Lewis Diuguid

August 25, 2014

Target likely ahead of other companies hit by hackers

Malware that is undetectable by antivirus products allows hackers to capture customer’s names, addresses, email addresses and payment card information. American consumers’ information then is being sold — many involving U.S. companies that don’t know their systems have been affected.

It’s not good news, but at least Target won’t feel so terribly alone.

According to a new Department of Homeland Security advisory released Friday, more than 1,000 U.S. businesses have been affected by cyberattacks that initially jolted Target, Supervalu and UPS Stores.

The attacks are more widespread than previously thought potentially affecting millions of U.S. consumers, The New York Times reports. Homeland Security, the Secret Service, the National Cybersecurity and Communications Integration Center and others in the security industry cautioned companies to check their in-store cash register system for malware that is undetectable by antivirus products.

It enables hackers to capture customer’s names, addresses, email addresses and payment card information. American consumers’ information then is being sold — many involving U.S. companies that don’t know their systems have been affected.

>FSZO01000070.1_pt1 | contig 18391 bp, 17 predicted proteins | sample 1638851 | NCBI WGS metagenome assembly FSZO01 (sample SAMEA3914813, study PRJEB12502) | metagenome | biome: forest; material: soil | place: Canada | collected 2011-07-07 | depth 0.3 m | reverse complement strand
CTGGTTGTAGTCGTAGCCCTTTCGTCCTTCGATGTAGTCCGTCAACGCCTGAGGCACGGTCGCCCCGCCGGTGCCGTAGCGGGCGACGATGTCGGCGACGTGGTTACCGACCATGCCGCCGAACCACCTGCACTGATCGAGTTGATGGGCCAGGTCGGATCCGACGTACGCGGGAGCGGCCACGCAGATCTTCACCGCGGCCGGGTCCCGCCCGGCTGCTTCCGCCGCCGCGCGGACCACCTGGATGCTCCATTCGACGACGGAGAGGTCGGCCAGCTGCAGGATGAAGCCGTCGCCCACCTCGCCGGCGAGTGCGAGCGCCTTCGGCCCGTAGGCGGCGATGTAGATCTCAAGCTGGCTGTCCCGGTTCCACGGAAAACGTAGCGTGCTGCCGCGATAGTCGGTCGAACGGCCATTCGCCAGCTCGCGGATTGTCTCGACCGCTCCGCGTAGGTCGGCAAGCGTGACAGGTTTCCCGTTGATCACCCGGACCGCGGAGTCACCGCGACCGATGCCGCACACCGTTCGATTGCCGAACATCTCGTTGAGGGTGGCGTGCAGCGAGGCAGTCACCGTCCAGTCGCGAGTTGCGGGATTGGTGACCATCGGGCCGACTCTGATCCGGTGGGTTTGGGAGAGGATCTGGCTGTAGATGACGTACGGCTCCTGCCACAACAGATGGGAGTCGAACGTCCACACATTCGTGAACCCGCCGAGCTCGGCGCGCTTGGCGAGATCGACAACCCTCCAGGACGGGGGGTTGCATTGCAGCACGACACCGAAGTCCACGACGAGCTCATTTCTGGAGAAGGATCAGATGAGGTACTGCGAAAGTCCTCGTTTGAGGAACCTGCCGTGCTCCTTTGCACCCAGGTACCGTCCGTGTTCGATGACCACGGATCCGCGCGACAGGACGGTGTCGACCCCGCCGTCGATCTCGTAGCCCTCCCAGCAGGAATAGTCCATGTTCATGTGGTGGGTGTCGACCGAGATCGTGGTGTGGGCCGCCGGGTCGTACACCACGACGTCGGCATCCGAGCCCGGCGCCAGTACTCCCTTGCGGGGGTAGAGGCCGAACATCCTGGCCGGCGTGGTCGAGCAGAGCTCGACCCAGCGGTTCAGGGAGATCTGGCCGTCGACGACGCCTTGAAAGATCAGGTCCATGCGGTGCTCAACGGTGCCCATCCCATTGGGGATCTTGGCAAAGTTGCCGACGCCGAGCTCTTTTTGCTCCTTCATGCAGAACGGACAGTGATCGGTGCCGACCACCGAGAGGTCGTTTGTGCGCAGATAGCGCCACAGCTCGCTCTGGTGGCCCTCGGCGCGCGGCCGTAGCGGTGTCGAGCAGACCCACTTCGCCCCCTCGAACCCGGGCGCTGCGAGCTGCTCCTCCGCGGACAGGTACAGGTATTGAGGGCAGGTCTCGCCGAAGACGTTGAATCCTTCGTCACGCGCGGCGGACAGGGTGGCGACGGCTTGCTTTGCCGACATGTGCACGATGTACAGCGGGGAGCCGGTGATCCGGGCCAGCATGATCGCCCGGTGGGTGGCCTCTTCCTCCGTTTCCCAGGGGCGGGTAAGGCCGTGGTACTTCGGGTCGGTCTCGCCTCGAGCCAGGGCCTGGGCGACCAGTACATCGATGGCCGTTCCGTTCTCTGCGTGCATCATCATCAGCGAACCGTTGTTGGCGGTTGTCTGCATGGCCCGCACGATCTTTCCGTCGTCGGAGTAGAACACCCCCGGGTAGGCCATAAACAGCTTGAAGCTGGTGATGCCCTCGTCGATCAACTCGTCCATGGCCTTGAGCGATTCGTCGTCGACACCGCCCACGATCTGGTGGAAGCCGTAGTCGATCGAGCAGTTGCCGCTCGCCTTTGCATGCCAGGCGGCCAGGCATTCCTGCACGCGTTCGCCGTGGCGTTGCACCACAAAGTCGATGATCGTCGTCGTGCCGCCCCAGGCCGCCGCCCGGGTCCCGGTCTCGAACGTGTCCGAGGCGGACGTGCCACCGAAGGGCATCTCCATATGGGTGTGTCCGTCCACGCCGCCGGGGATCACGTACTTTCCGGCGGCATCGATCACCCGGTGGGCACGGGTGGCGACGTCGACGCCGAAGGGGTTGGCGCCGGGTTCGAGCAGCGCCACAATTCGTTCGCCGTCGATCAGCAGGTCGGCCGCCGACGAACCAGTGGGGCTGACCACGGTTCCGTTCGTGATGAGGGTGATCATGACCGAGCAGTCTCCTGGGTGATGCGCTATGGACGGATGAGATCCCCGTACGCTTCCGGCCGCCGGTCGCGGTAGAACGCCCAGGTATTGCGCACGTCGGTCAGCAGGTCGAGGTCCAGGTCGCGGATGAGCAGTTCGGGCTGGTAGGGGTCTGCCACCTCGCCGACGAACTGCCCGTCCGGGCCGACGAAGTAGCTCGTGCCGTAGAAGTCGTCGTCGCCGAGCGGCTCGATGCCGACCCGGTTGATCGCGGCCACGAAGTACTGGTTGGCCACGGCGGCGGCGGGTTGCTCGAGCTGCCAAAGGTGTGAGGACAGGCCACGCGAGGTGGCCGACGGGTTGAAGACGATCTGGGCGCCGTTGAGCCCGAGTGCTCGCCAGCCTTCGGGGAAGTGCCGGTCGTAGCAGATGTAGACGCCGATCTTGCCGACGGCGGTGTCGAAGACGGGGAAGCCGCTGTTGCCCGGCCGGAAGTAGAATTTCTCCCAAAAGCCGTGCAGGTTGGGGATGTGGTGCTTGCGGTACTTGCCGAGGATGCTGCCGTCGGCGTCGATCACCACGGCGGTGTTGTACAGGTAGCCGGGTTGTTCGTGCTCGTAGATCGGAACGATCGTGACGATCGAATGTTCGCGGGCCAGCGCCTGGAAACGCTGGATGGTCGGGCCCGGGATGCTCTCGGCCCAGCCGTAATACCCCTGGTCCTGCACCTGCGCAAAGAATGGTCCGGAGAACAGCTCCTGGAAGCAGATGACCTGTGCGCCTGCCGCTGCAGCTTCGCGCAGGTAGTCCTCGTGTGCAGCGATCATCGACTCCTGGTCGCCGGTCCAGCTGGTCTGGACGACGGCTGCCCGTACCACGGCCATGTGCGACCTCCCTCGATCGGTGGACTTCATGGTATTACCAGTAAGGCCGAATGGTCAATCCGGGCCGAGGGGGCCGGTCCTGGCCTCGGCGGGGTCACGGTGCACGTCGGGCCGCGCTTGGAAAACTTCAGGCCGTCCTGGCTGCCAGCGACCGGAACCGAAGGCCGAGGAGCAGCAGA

Target, the nation’s third largest retailer, was hit last year, potentially exposing up to 70 million credit and debit card accounts, including names, phone numbers and other personal information. That rattled consumers and has had a dramatic affect on Target sales.

But the widespread nature of the latest government revelation, may cause people to go back to Target. Because it was hit early, it now may be the safest place for people to shop with plastic.

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